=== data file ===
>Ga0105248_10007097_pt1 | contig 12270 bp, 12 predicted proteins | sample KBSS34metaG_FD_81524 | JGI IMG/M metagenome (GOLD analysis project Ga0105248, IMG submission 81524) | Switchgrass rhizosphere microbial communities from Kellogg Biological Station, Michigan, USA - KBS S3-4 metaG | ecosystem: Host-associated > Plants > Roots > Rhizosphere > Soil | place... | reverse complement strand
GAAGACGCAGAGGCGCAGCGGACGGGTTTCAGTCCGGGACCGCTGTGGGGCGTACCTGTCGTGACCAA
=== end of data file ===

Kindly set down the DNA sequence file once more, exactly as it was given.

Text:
>Ga0105248_10007097_pt1 | contig 12270 bp, 12 predicted proteins | sample KBSS34metaG_FD_81524 | JGI IMG/M metagenome (GOLD analysis project Ga0105248, IMG submission 81524) | Switchgrass rhizosphere microbial communities from Kellogg Biological Station, Michigan, USA - KBS S3-4 metaG | ecosystem: Host-associated > Plants > Roots > Rhizosphere > Soil | place... | reverse complement strand
GAAGACGCAGAGGCGCAGCGGACGGGTTTCAGTCCGGGACCGCTGTGGGGCGTACCTGTCGTGACCAA